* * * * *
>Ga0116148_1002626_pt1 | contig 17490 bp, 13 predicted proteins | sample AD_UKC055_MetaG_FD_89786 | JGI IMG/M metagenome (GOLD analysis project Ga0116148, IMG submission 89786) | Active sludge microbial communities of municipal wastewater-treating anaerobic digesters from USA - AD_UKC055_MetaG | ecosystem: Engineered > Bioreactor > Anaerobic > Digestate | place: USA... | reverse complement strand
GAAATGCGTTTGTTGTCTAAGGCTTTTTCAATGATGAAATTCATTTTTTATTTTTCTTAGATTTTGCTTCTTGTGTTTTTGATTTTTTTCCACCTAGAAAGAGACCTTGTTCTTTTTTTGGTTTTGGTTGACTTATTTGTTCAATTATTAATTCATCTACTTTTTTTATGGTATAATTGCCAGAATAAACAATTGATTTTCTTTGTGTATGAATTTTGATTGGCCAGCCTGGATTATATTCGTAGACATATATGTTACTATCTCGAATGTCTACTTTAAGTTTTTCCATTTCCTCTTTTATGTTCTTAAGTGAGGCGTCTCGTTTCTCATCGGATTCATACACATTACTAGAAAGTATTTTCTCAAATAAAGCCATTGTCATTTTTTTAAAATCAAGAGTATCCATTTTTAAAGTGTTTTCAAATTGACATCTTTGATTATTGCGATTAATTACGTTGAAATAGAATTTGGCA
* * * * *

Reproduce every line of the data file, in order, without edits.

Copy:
>Ga0116148_1002626_pt1 | contig 17490 bp, 13 predicted proteins | sample AD_UKC055_MetaG_FD_89786 | JGI IMG/M metagenome (GOLD analysis project Ga0116148, IMG submission 89786) | Active sludge microbial communities of municipal wastewater-treating anaerobic digesters from USA - AD_UKC055_MetaG | ecosystem: Engineered > Bioreactor > Anaerobic > Digestate | place: USA... | reverse complement strand
GAAATGCGTTTGTTGTCTAAGGCTTTTTCAATGATGAAATTCATTTTTTATTTTTCTTAGATTTTGCTTCTTGTGTTTTTGATTTTTTTCCACCTAGAAAGAGACCTTGTTCTTTTTTTGGTTTTGGTTGACTTATTTGTTCAATTATTAATTCATCTACTTTTTTTATGGTATAATTGCCAGAATAAACAATTGATTTTCTTTGTGTATGAATTTTGATTGGCCAGCCTGGATTATATTCGTAGACATATATGTTACTATCTCGAATGTCTACTTTAAGTTTTTCCATTTCCTCTTTTATGTTCTTAAGTGAGGCGTCTCGTTTCTCATCGGATTCATACACATTACTAGAAAGTATTTTCTCAAATAAAGCCATTGTCATTTTTTTAAAATCAAGAGTATCCATTTTTAAAGTGTTTTCAAATTGACATCTTTGATTATTGCGATTAATTACGTTGAAATAGAATTTGGCA